The Covid-19 pandemic has not paused conflict around the world – despite calls for a global ceasefire, researchers have found. But there are positive movements that could be built on, backed by a new UN Security Council Resolution. The data comes from a new digital tracking tool jointly developed by the Political Settlements Research Programme at the University of Edinburgh.
Even in the time of a global public health crisis caused by the Covid-19 pandemic, ceasefires have proved difficult to implement and hold, a new data resource suggests.
Researchers at the Political Settlements Research Programme (PSRP), based at the University of Edinburgh Law School, jointly developed a publicly available digital tracking tool to examine the consequences of the coronavirus outbreak on peace processes and armed conflict across the world.
The Covid-19 Ceasefire Tracker monitors the progress of ceasefires alongside live data on infection rates in country. The data can be viewed in a timeline format, a search browse format, and a map format which also includes live data on infection rates in country.
The Covid-19 Ceasefires Tracker has been developed by the University of Edinburgh’s Political Settlements Research Programme, together with MediatEUr (European Forum for international Mediation), The Peace Research Institute Oslo (PRIO), ETH Zurich – a research university, Conciliation Resources, and the United States Institute of Peace (USIP). Further research inputs have been received by the Mediation Support Unit in the UN Department of Political and Peacebuilding Affairs. The tool involves a unique online collaboration across these organisations, all of whom have practice and research expertise in negotiating, monitoring and delivering ceasefires.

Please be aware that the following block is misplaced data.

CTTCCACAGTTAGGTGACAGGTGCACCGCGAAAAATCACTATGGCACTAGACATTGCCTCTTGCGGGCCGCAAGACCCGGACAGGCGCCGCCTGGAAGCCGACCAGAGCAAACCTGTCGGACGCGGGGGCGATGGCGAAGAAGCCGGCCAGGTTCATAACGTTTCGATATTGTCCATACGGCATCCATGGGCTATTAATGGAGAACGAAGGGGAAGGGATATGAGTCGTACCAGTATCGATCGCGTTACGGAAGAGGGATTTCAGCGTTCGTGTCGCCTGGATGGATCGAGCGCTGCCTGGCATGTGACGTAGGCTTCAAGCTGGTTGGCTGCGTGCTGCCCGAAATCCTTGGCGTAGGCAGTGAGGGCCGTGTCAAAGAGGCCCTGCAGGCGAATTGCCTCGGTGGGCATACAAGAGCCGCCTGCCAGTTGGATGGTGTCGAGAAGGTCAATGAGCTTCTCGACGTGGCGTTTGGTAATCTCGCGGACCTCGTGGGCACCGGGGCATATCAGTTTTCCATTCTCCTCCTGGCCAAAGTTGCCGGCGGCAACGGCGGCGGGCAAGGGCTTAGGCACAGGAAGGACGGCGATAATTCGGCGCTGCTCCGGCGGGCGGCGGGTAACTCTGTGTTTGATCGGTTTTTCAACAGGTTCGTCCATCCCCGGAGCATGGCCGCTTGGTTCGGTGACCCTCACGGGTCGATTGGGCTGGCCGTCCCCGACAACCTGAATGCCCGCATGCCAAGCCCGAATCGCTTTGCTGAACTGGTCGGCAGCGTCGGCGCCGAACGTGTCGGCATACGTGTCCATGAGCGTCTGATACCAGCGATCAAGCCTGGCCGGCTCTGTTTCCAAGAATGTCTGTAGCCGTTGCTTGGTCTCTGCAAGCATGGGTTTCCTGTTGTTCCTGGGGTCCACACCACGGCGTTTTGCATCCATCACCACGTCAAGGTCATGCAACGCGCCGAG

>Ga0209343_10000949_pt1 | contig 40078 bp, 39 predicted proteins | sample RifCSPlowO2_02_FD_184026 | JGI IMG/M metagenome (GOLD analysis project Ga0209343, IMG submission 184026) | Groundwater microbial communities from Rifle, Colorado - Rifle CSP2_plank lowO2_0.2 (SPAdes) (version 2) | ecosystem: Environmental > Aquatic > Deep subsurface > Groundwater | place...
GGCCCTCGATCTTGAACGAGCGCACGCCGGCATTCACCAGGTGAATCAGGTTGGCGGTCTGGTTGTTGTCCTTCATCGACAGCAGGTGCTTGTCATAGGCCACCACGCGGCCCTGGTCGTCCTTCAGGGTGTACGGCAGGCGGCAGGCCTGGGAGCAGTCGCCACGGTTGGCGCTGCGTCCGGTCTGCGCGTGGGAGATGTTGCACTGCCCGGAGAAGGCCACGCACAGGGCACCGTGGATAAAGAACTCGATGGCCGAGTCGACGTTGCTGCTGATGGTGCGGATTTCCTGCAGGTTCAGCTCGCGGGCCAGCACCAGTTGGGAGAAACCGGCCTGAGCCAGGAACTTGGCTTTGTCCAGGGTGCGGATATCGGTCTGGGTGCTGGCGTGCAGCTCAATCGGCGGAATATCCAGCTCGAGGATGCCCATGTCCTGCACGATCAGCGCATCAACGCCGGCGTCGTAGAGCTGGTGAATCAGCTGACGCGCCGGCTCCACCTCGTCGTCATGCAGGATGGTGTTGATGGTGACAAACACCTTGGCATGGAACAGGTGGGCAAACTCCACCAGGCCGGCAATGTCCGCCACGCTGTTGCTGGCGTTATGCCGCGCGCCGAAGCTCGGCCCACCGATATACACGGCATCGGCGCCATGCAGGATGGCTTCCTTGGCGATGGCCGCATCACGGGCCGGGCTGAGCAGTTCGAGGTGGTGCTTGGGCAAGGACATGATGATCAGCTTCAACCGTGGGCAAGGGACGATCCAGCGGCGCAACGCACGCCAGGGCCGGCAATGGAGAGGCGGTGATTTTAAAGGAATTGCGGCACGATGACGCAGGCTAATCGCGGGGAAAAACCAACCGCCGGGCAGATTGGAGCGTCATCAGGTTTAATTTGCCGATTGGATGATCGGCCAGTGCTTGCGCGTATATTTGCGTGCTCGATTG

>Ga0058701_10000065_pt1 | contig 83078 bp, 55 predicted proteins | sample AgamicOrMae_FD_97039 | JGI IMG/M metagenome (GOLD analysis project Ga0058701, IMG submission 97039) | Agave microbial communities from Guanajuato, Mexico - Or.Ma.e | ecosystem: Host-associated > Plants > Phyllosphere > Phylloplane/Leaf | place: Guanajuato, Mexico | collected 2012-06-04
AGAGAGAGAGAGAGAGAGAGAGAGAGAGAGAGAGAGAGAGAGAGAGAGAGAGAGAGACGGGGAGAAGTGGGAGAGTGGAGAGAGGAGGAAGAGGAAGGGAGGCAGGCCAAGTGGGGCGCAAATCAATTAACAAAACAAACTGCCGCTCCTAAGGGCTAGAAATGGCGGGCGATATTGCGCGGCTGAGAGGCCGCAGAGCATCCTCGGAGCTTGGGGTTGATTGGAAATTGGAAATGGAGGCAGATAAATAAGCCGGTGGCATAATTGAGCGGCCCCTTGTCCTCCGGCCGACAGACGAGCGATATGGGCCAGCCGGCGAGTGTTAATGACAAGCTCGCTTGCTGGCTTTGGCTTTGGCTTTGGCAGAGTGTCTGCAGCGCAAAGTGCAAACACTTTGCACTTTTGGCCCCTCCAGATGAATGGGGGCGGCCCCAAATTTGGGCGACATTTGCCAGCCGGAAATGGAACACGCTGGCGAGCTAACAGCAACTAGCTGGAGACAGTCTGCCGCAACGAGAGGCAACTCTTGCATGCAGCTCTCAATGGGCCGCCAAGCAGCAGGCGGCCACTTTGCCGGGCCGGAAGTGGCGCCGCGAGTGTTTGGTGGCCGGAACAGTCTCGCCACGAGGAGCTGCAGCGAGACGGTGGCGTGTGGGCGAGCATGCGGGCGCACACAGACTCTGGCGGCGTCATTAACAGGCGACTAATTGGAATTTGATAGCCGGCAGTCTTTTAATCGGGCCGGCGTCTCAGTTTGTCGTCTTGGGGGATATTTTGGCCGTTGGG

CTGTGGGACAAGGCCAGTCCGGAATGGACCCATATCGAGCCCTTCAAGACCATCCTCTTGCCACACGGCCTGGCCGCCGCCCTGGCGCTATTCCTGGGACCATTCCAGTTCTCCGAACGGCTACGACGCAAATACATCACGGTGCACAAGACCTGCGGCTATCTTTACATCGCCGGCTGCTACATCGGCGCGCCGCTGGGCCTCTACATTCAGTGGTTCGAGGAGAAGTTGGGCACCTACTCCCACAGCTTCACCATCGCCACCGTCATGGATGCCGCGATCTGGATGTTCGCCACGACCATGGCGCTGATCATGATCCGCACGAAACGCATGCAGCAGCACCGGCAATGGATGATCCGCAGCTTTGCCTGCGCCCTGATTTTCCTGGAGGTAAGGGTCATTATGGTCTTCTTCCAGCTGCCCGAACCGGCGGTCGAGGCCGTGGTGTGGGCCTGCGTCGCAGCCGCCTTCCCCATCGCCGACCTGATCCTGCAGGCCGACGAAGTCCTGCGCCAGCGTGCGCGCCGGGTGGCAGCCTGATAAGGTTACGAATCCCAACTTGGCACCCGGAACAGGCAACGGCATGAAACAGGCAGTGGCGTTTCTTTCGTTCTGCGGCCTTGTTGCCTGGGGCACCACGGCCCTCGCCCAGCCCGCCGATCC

Ceasefires in a Time of Covid-19
Issued during the initial surge of Covid-19, on March 23rd 2020, the UN Secretary General’s call to reach a global ceasefire prompted optimistic reactions that the unprecedented threat of the virus could bring longstanding conflict parties to end hostilities. As can be seen from the data collected by our teams, the response by warring parties has been uneven and varied.
More than 170 states supported the UN’s appeal, as did other peacebuilding and religious organisations. We see the wide response, from nearly all global regions, and from a wide range of actors, as a positive outcome of the UNSG’s call, bringing attention to the needs of those affected simultaneously by the violence and uncertainty of conflict, and the public health emergency of the Covid-19 crisis.
However, the ultimate ambition of the call, putting a pause on fighting across the most violent conflicts, unfortunately has not been fulfilled, as was the case with undeterred conflict in Yemen, and the speeding up of conflict in Libya. Furthermore, the delayed passing of UN Security Council Resolution 2532 (2020) in support of the call on 1 July, three months after the initial action by the UNSG, demonstrates the challenges of reaching sustained ceasefires in conflicts where members of the Security Council are involved in complex and nested regional conflicts.